Back in March of 2009, a bill aimed exclusively at the Catholic Church, was introduced to the Connecticut State Legislature. Wikipedia picks it up from there:
On March 10, 2009, the bill was tabled.
Senator McDonald and Representative Lawlor claimed that the bill was proposed as a response to the 2006 fraud case in which Rev. Michael Jude Fay, a priest from the Diocese of Bridgeport, was accused of stealing $1.4 million from his parish. However, since Raised Bill 1098 explicitly referred only to the Roman Catholic Church, and would require the creation of administrative corporate boards of lay people as heads of parishes, replacing the Church's normal oversight by priests and bishops, many recognized that the bill was probably raised largely to antagonize and harass the church, which had opposed certain legislative initiatives of McDonald and Lawlor. On March 11, 2009, a scheduled protest by 3500 marchers became a celebration following the news that the bill had been tabled. As the public outcry rose, McDonald and Lawlor issued several conflicting and inconsistent statements regarding the origins of the bill. At times they blamed each other, and at other times they said it was drafted by unnamed constituent(s). At a public hearing on the bill, experts such as then dean of Boston College Law School John Garvey and others said that Bill 1098 was the most obviously unconstitutional bill they had ever seen.
According to the United States Conference of Catholic Bishops (USCCB), the bill "would force the Church to alter its structure in violation of its own religious principles." One of the sponsors of the Bill, Andrew J. McDonald, stated that the effort was an "attempt to create a forum for a group of concerned Catholic constituents to discuss their legislative proposals regarding parish corporate finances." Bridgeport Bishop William E. Lori described it as "unconstitutional," as a violation of the First Amendment to the United States Constitution. Connecticut Attorney General Richard Blumenthal has opened an investigation to "determine its intent and its possible violation of the constitution."
Thankfully, the bill went nowhere though not, apparently, without a fight.
In news only beginning to surface now (I wonder why), Andrew McDonald, one of the bill's sponsors, has been nominated to the Connecticut Supreme Court by the Governor of the state:
Gov. Dannel P. Malloy has nominated former State Senator Andrew J. McDonald to one of two vacancies in the Connecticut Supreme Court.
A former partner at the Stamford office of Pullman & Comley, McDonald has known and worked closely with Malloy over the past 20 years, first as Stamford corporation counsel for three and a half years when Malloy was mayor, and for the past two years, as Malloy's top legal counsel.
At a press conference Thursday in the Old Judiciary room at the capitol, Malloy's remarks were brief but unstinting: "In my estimation, Andrew possesses a unique ability to understand, research, analyze, and evaluate legal issues. These are skills that have served him well previously, and I'm sure those same skills will allow him to be a great jurist on the Connecticut Supreme Court. Malloy praised McDonald's ability as a listener, adding, "he sometimes even listens to me."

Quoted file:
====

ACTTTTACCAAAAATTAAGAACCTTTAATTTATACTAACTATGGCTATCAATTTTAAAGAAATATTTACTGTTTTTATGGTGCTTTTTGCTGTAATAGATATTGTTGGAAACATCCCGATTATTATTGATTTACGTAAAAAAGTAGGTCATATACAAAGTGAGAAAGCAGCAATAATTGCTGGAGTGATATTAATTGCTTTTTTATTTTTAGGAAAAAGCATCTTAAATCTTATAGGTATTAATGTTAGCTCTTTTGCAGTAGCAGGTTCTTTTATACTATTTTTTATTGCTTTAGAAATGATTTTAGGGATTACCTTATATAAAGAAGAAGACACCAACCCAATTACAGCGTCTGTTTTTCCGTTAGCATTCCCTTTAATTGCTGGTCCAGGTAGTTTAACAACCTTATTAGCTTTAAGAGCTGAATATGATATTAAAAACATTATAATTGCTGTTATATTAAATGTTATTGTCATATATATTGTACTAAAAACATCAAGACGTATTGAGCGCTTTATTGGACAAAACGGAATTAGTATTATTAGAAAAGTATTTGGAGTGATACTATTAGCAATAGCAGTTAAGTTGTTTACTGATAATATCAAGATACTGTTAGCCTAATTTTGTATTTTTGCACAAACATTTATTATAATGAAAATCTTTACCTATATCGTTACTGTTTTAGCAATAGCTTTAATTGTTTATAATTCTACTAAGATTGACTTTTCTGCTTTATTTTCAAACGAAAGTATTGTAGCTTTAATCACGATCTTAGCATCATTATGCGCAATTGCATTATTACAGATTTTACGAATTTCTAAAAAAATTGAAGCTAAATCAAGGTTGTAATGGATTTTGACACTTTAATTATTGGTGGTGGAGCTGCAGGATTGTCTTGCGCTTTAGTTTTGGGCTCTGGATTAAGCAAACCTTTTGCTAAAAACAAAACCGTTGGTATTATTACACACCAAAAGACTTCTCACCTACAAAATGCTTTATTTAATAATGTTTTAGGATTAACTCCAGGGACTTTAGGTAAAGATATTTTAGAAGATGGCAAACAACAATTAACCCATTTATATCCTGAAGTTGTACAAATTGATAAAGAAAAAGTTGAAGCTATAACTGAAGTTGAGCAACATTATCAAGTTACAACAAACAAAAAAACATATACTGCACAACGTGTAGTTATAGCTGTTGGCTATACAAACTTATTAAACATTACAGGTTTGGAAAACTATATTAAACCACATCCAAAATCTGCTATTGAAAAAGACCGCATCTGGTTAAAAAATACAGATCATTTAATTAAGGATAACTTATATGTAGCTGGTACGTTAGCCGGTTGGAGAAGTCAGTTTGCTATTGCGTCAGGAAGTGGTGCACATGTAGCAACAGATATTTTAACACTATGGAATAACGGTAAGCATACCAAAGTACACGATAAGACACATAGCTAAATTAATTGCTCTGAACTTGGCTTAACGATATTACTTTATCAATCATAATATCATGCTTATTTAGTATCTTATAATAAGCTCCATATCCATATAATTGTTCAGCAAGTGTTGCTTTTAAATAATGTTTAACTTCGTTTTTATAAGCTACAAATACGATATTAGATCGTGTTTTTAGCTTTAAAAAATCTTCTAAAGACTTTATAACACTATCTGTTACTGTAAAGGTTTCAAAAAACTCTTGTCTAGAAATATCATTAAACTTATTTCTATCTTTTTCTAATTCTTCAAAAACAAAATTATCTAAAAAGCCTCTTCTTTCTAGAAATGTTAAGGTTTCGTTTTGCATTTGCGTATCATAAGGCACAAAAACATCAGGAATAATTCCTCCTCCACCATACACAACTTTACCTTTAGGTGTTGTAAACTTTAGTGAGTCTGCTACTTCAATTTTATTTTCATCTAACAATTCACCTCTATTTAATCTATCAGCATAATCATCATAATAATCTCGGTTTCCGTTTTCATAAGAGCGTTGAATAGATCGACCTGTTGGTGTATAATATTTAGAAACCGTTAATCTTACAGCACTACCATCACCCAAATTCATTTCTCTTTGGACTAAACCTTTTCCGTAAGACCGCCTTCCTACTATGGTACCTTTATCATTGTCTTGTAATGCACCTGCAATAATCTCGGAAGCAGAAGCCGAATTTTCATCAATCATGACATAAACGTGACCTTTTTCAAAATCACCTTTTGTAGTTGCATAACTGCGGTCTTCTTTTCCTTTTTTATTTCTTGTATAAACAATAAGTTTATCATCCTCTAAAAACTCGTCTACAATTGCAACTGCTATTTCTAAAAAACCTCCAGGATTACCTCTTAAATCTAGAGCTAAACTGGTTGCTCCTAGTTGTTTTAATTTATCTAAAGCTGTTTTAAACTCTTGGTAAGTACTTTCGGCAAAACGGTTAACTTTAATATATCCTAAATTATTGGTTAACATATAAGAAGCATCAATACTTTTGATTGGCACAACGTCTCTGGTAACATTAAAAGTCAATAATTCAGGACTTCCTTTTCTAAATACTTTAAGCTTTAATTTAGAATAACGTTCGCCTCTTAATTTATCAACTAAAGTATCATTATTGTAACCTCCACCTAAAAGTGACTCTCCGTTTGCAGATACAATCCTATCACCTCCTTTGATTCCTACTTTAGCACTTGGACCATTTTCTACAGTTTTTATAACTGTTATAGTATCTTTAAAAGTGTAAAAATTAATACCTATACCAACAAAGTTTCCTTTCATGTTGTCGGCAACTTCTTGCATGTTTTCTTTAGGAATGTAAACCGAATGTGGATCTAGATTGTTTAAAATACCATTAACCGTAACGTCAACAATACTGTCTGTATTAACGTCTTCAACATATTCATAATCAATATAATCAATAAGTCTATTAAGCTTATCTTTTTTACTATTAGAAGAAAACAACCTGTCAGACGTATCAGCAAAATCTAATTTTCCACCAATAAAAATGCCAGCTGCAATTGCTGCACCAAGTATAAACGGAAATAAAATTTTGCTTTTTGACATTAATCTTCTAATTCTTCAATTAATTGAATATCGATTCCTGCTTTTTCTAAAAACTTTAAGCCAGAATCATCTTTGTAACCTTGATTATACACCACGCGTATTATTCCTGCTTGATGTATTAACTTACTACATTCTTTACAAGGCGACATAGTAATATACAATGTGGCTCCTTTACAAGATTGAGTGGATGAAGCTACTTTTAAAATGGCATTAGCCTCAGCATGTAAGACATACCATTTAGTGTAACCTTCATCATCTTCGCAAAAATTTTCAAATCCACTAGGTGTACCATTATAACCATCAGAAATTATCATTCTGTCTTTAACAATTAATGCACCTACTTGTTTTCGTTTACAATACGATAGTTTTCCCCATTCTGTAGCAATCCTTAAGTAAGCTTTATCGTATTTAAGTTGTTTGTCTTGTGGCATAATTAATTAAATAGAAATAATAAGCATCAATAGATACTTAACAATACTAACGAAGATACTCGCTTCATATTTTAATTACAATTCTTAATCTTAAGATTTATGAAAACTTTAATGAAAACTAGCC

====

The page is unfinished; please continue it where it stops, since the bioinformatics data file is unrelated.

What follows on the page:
Standard fare from a Governor looking to appoint someone from the same party to State's Supreme Court. But then the plot thickens:
Malloy described McDonald as "highly principled and ethical." A lawyer himself, Malloy cited the 2008 Connecticut landmark case of Kerrigan v. State, which guarantees marriage equality in the state. He noted, "It was my pleasure to perform the marriage of Andrew and Charles [Gray] while I was the mayor of Stamford. It was equally my pleasure to know that Andrew, when confirmed by the General Assembly, will be the first openly gay appellate jurist to serve in Connecticut's history."
Let there be little doubt as to what this appointment is about and what it might mean to faithful Catholics or anyone seriously concerned about religious liberty.
And this is only a harbinger.
Fr. Z. sheds light on the strategy being deployed and not just in Connecticut:
Liberals work to warp society and to undermine the Catholic Church from within and without, through creeping incrementalism.
They introduce some odd ball scheme, it gets shot down. They have bumped the paradgim a little bit toward their goal. They introduce it again. It gets shot down again. They bumped the paradigm. They introduce it again, and again, and again…. Then it passes.
Or they place people in judicial positions where they can ensure the agenda is moved forward.
The threat to liberty is real and present.
Sooner or later, we'll each have to choose which side to defend, which side to align ourselves with.
I think it best to choose now.
While we're able.